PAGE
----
The Golfers and Courses
There are hundreds of sports deeply established around the world. From staples like baseball, basketball, and soccer to regional favorites like cricket or rugby these sports are well beyond the “early years” and have roots hundreds of years deep. While new sports pop up all the time, it’s rare to find a sport that has moved beyond its initial start while it shows booming growth. One of those sports: disc golf. Disc golf has always said to be growing fast and being a future sport. This article is about disc golf growth.
According to the Professional Disc Golf Association, PDGA, at the start of 2000, there were 5,653 active members of the PDGA. At the time, the most recent PDGA member number issued was 15970. Along with the members, 1,017 disc golf courses were established (851 in the United States). Those numbers are certainly nothing to shake a stick at, but let’s compare them to what we have today.
As 2017 got underway, the PDGA marked 35,662 active members. That’s a 530% growth in active members just 17 years. What is even more astonishing is the fact the PDGA issued member number 90,940 (469% growth). While that comes out to an average of just over 4,500 new members per year, 2016 saw 10,774 people join the PDGA.
Again, in 2000 there were 1,017 disc golf courses recognized by the PDGA. Today, you can find 6,976 courses around the world. In 2000, Texas was the state with the most courses (84). Today in 2017, 24 states have over 84 courses with Texas still on top with 381. These numbers change constantly, so they are a close estimate of the status in May 2017. It’s safe to say, regardless of where you live in the United States and Europe, there is at least one disc golf course within a reasonable distance to you.
International Disc Golf Growth
Looking internationally, Finland blows the doors of Texas with 575 courses throughout the country. The biggest disc golf growth per capita has taken place in Finland. There have been 70 new courses every year since the 2010 and the trend seems to continue. In 2010, Finland had about 150 courses and this summer the amount of 600 courses will be broken. Now there are four times the amount of disc golf courses compared to golf courses. Here’s a short read on Case Finland.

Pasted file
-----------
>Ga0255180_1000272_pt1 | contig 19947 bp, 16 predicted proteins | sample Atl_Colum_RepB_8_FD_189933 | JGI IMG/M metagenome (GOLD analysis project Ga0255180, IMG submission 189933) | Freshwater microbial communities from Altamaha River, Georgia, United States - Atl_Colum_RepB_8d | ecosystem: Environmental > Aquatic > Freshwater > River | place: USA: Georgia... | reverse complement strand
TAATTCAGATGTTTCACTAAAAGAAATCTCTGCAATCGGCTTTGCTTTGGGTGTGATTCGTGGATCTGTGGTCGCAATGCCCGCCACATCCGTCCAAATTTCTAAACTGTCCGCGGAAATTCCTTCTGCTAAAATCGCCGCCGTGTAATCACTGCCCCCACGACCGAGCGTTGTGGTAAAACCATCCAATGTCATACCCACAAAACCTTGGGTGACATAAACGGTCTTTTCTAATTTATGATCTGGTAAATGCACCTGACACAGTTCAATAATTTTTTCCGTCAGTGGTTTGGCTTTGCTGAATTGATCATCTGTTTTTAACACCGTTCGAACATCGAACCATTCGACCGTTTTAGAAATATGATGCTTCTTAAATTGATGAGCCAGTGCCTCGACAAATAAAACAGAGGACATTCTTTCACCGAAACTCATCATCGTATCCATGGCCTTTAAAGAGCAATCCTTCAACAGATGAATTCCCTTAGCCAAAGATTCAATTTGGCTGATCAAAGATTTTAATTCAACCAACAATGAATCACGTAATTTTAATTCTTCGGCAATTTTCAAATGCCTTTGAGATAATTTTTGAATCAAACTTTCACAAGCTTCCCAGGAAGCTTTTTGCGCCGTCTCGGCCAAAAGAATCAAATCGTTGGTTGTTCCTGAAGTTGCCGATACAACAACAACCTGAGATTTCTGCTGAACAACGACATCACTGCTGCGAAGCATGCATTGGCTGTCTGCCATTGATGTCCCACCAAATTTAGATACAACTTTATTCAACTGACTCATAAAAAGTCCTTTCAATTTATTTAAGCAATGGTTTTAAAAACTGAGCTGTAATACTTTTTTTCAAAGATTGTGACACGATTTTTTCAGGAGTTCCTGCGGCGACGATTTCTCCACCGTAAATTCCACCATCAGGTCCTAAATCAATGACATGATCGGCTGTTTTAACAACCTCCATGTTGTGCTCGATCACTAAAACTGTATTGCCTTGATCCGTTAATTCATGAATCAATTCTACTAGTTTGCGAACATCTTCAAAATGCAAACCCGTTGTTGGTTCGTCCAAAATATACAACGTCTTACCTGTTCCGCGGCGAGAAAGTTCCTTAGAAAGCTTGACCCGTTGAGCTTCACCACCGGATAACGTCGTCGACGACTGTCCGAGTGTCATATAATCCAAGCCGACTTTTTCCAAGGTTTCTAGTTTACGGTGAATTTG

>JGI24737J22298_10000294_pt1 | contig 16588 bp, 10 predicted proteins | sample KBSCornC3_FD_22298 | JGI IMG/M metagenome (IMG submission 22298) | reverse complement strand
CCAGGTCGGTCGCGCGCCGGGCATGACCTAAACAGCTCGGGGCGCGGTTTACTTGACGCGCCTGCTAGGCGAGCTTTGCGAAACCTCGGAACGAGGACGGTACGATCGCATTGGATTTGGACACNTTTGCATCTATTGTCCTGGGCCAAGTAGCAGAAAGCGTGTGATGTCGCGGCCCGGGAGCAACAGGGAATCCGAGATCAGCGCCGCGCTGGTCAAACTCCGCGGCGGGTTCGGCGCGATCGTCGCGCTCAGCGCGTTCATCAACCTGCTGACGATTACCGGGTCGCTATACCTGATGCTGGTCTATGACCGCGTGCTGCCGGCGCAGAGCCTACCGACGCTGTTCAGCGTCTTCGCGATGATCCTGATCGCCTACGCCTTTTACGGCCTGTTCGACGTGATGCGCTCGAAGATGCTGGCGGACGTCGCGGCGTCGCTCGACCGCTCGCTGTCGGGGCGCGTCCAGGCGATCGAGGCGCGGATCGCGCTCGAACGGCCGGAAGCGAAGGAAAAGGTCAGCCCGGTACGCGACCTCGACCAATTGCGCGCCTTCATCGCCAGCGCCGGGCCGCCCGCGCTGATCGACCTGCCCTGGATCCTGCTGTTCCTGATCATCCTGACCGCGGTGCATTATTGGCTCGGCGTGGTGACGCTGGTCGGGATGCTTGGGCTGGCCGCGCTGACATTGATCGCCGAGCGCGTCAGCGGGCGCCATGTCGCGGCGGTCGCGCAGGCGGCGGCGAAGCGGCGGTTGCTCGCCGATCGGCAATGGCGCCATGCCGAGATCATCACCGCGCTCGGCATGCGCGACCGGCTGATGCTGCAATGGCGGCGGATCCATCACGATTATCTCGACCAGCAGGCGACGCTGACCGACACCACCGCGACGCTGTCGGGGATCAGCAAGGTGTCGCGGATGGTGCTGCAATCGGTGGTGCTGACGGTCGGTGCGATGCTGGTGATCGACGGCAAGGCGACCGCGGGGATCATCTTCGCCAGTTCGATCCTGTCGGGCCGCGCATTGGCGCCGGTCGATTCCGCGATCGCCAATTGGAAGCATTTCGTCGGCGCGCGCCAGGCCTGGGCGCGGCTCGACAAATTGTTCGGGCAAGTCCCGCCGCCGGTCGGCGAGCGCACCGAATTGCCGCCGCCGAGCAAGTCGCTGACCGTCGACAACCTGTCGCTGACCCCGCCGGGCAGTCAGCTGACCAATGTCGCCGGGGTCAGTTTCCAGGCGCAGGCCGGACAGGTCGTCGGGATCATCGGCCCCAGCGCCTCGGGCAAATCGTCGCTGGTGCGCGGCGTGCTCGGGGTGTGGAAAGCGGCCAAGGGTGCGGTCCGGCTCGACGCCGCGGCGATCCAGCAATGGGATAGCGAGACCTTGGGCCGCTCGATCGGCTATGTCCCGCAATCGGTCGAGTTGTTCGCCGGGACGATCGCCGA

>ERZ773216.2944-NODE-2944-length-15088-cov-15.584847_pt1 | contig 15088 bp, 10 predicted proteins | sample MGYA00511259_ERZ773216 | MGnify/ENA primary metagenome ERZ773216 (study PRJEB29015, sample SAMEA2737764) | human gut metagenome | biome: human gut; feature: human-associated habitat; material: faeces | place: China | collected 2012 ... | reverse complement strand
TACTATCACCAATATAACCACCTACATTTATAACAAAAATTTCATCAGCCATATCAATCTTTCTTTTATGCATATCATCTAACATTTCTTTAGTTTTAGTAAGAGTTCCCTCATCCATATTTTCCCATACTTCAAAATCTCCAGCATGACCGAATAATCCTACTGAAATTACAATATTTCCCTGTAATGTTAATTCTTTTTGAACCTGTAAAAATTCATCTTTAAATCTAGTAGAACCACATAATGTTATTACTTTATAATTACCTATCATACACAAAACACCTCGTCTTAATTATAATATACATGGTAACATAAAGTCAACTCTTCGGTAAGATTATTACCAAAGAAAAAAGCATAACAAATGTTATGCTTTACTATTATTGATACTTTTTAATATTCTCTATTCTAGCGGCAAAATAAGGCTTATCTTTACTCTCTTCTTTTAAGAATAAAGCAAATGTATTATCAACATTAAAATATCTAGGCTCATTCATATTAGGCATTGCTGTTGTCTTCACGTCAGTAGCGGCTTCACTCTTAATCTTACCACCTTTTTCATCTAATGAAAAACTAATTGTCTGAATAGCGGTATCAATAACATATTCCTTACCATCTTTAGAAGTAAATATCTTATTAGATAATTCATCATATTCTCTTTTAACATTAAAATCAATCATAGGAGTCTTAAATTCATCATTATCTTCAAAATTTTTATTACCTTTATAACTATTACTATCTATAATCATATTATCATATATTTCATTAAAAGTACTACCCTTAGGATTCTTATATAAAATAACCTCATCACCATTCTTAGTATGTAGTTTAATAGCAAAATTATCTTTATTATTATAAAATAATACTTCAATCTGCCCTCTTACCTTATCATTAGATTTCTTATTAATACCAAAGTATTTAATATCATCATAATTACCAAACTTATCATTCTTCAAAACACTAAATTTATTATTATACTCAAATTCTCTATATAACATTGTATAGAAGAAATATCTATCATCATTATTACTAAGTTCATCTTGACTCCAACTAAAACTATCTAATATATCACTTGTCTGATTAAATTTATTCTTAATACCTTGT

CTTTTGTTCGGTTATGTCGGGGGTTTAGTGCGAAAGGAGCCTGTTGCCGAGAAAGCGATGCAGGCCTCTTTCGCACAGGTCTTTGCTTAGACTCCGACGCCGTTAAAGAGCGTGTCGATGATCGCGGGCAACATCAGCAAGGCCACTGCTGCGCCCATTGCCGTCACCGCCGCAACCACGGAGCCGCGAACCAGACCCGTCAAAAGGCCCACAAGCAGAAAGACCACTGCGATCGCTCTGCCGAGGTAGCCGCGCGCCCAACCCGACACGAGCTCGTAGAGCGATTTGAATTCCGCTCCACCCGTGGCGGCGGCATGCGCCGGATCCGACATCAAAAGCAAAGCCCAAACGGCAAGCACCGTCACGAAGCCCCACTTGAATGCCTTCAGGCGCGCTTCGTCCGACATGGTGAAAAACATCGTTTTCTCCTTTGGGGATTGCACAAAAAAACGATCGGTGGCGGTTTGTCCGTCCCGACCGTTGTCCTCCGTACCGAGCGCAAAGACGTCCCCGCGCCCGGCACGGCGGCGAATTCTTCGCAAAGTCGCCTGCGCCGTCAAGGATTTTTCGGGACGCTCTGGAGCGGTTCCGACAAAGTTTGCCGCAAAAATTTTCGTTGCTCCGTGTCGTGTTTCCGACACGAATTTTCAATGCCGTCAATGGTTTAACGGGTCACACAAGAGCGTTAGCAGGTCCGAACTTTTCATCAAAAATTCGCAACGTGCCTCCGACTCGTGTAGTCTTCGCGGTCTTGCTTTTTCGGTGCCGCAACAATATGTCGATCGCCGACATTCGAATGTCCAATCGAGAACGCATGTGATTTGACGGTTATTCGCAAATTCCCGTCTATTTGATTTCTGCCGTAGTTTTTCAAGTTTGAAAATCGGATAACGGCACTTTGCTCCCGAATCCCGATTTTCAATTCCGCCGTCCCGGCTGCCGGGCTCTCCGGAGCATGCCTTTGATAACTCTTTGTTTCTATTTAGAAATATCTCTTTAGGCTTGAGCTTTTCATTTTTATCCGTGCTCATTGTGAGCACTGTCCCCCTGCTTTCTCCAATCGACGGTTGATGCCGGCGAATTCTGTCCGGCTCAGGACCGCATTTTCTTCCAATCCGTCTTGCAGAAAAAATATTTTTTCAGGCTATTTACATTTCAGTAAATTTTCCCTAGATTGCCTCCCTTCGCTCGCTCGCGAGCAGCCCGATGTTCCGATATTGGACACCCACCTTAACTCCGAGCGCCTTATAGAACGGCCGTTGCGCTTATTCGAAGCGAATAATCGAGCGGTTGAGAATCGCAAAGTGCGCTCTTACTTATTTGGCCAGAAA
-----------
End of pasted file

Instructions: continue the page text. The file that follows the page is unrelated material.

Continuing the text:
The following infographic illustrates the course status of the biggest disc golf states of the United States and Finland. Courtesy of DiscGolfPark. Disc golf is growing fast also in many other countries, such as Estonia, Czech Republic and Sweden.
Up until a few years ago the PDGA National Tour was the marquee disc golf tour. Home to the biggest tournaments in the sport, this is where the best of the best competed on a weekly basis. Along with the growth of membership and courses, the demand for bigger and better tours became louder and louder.
That’s where the Disc Golf World Tour and Disc Golf Pro Tour come in. With the Disc Golf World Tour playing host to events internationally and the Disc Golf Pro Tour focusing on events in the United States, the number of elite disc golf events have also grown.
In 1999, the PDGA recognized 335 events for a total purse of $693,300. In 2016, the PDGA had 3,104 events with a purse of $3,959,190. Both the Disc Golf World Tour and Disc Golf Pro Tour host events with the winner taking home $10,000.
Future of Disc Golf
The future is bright for both of these tours as 2017 marks only year two. It’s taken a lot to get to this point in the sport, but with the foundation built, the possibilities are endless.
It’s easy to see that disc golf has seen exponential growth over the last 17 years. The more you dig in though, the more you realize how much of disc golf growth has happened in just the last few years.
The mainstream sports like basketball, baseball, football, and soccer, are mainstream for a reason. They’ve been around for hundreds of years. At one point each one of those sports saw exponential growth. It was “the next big thing” before it became the “big thing.” This is disc golf’s time. This is the time of growth. You might as well jump on board now because disc golf isn’t slowing down.